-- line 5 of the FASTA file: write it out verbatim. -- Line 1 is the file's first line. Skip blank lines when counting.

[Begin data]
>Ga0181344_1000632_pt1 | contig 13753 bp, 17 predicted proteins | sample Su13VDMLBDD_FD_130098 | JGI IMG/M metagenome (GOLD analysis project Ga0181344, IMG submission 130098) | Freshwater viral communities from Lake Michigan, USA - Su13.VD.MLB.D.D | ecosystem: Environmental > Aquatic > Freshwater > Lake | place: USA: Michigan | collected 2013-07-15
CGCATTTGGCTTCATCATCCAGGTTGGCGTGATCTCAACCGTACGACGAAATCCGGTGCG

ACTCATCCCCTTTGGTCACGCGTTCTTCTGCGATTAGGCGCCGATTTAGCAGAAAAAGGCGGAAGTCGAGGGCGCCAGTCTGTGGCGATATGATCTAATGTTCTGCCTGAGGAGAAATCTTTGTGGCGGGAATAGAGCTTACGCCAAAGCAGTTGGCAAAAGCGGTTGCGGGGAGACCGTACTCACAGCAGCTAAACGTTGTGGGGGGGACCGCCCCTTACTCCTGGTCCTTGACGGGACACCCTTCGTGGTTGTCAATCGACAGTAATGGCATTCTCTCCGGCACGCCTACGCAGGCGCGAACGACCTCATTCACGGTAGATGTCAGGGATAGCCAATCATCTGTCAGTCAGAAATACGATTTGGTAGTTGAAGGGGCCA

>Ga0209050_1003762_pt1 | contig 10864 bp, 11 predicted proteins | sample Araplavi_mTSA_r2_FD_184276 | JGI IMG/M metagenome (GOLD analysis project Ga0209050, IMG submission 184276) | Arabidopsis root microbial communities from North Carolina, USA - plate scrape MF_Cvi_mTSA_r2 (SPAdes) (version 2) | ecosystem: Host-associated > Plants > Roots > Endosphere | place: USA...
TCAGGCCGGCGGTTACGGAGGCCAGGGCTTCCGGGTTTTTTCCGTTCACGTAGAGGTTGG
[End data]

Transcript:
TCAGGCCGGCGGTTACGGAGGCCAGGGCTTCCGGGTTTTTTCCGTTCACGTAGAGGTTGG